Firstly, through the fact that the US can draw upon the financial resources of the world economy, so it has much easier access to funds than do other countries. One important aspect of this has been the dollar’s high share – around two-thirds - of official foreign exchange reserves. After the Asian financial crisis of 1997-98, many countries in the region – and elsewhere – built up their currency reserves as a means of economic insurance against renewed trouble.[7] The US dollar was the currency of choice for these reserves, as the major means of payment for international goods and global finance. So it was that through the 2000s, a growing US current account deficit was funded by huge inflows of finance, especially from Asian central banks that bought US Treasury securities and other US dollar-denominated assets. One study suggested that the impact of these purchases of dollar securities was to reduce the borrowing costs of the US government by as much as 150 basis points (or 1.5%) for 10-year debt, compared to what the cost might otherwise have been.[8]
Secondly, by issuing debt in terms of dollars, the US can avoid taking on foreign currency risk. In a US-centred crisis, the value of the dollar might fall against other major currencies, but that does not matter if the US has little or no debt denominated in euros, yen or sterling. Countries that do not have such a privileged position in global finance – those that are not imperialist powers - are usually forced to borrow in the major foreign currencies and suffer the full consequences when a crisis hits.
This cheap, low risk finance cuts the cost of funding the large US trade deficit. It also enables the US to generate more earnings on its foreign investments than foreigners do on their investments in the US. This is despite the fact that the value of US overseas assets is far less than the value of assets that foreign investors own in the US. In 2010, US net foreign investment income amounted to a massive $171bn.[9]

4. US benefits in a crisis

The US government controls the world’s major currency with by far the biggest impact on international trading and financial transactions, even if these deals do not involve the US economy or US companies. Deals that are made in US dollars need to be settled in US dollars. This is not necessarily done by getting hold of the cash bills. Much more frequently it is done by getting access to dollar finance through a banking relationship. It is here that US financial power is supreme.
A crisis disrupts business, making companies and people more vulnerable to changes in financial relationships. Perhaps a buyer cannot get access to the loan required, or a producer may not be able to finance the output that was planned. Market prices may also be pushed too low or too high by dramatic currency or commodity price moves. As doubts grow regarding who can survive the crisis, having access to credit is indispensable. The Federal Reserve, the US central bank, is in charge of this for much of the world economy given the role of the dollar, and access to financial support from the Fed counts.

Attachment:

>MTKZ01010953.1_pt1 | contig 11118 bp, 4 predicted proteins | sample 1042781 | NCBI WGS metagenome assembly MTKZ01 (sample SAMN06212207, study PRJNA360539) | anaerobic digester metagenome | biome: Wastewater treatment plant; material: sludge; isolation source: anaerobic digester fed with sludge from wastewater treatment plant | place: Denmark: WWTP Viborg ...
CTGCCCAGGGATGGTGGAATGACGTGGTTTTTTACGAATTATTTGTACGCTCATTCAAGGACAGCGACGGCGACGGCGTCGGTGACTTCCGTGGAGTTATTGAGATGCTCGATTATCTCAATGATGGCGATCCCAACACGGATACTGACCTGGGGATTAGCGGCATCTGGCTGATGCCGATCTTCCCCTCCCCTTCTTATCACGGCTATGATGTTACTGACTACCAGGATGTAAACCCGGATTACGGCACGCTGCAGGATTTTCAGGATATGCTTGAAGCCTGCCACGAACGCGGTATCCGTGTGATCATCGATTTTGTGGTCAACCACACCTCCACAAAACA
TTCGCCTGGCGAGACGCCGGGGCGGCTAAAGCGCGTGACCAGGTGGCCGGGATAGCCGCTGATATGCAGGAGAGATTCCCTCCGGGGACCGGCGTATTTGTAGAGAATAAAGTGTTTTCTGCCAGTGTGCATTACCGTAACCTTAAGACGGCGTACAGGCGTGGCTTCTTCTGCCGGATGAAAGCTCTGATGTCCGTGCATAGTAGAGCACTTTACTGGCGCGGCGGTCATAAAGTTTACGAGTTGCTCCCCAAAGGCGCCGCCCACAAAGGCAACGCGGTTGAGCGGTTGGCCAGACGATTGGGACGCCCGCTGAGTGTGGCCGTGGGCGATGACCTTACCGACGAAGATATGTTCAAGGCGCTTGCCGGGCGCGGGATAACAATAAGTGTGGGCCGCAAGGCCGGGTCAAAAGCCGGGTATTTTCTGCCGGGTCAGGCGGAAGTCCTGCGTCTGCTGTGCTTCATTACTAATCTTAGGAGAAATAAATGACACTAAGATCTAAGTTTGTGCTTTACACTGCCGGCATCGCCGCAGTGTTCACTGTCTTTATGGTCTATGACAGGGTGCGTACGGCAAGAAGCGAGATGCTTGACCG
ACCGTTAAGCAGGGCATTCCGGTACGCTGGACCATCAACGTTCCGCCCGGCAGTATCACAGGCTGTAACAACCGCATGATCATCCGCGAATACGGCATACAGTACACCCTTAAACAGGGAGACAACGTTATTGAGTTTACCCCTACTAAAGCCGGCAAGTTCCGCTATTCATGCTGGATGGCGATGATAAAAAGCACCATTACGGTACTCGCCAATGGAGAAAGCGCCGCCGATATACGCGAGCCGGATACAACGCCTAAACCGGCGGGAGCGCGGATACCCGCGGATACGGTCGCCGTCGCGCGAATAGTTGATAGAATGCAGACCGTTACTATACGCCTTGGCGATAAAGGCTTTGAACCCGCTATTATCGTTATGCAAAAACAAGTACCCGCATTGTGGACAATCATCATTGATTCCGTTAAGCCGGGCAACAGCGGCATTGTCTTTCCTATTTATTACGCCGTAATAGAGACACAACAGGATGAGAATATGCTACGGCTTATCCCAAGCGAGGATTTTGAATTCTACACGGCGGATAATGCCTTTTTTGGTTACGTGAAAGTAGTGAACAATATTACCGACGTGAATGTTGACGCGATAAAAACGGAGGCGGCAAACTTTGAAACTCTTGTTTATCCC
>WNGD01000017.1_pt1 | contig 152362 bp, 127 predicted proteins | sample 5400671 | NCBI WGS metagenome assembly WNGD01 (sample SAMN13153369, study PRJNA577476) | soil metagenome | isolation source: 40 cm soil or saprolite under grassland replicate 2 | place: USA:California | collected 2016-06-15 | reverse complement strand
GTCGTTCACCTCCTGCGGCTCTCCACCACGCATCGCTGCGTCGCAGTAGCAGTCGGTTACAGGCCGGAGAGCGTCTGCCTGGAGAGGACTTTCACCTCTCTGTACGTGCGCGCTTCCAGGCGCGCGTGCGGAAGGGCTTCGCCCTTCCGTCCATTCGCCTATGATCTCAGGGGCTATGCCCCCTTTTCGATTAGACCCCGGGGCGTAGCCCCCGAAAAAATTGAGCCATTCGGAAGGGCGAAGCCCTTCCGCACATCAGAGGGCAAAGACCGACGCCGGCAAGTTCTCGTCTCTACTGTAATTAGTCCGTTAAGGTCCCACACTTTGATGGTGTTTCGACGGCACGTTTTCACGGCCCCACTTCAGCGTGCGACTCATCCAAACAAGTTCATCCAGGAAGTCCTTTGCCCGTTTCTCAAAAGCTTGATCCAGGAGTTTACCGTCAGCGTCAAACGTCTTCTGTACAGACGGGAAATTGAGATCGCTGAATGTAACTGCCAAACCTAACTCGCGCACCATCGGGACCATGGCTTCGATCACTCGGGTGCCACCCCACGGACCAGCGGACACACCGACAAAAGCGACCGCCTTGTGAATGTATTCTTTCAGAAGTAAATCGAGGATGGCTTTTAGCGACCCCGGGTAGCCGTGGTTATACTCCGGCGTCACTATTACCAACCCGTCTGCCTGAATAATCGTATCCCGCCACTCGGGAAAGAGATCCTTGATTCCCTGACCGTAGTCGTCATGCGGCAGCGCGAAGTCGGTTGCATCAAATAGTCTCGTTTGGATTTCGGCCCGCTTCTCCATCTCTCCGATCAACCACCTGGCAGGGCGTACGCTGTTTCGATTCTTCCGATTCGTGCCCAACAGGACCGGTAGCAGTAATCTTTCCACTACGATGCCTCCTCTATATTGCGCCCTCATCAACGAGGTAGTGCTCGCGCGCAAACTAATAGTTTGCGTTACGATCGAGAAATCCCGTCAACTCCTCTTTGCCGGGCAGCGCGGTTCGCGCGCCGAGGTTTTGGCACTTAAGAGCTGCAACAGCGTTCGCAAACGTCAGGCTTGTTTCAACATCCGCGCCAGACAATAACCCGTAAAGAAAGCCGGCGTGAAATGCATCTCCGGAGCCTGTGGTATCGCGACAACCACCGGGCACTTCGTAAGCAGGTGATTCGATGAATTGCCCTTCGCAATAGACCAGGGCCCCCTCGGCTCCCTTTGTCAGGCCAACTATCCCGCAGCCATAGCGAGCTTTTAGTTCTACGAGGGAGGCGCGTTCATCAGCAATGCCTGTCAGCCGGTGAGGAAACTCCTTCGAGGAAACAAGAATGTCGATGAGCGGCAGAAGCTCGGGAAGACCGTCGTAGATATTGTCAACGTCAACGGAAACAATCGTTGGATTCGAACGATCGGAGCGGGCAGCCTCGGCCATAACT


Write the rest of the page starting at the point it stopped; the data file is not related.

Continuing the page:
In recent years, many central bank authorities have had to bail out their domestic banking systems, but the Fed has played a much bigger role. It has provided extra funds, for a fee, to foreign banks in the US – especially the European ones. It has also provided extra dollar liquidity, also for a premium fee, to the European Central Bank to distribute to euro-based banks, the latest in mid-September. The New York Times reported on why this move was in US interests:
“In recent days some European banks have faced difficulties in borrowing dollars, whether from other banks or from money market funds in the United States. There was fear that if they could not borrow dollars, they would be forced to cut off loans to American companies or sell dollar-denominated assets, perhaps forcing prices down in already unsteady markets.”[10]
This vulnerability of European banks – despite the protection they get from the ECB – is based on the fact that much of their business is conducted in dollars, a currency that only the US can print, and of which the US controls the supply. So far, the fear of economic collapse and the contagion from it has led to cooperation between the major powers. But the role of the dollar in pricing aerospace products and other international commodities means that it is critical for non-US banks to be able to access dollar funds, and the cooperation seen so far from the US need not be as easily available in future. Le Monde has already complained that the US Fed was making non-US banks in America file non-US assets as security, even if they were not actually borrowing any dollar funds from the Fed. [11] The complaint was rather confused, but reflects the fact that, even in a crisis, the US is in a privileged position to set the rules when it comes to finance.

5. Imperial power and the dollar

Declining US economic power is offset to an important extent by the continued prominence of the US in global finance. As has been shown, the US is able to borrow in its own currency at low interest rates, and it can readily attract funds based on the huge size and liquidity of dollar financial markets, given the global role of the US dollar. Even the US credit rating downgrade in August did not dent this. It is the dollar’s global role based on the continuing power of US imperialism that makes the US a ‘safe haven’ for financial markets, even when the American economy is in crisis.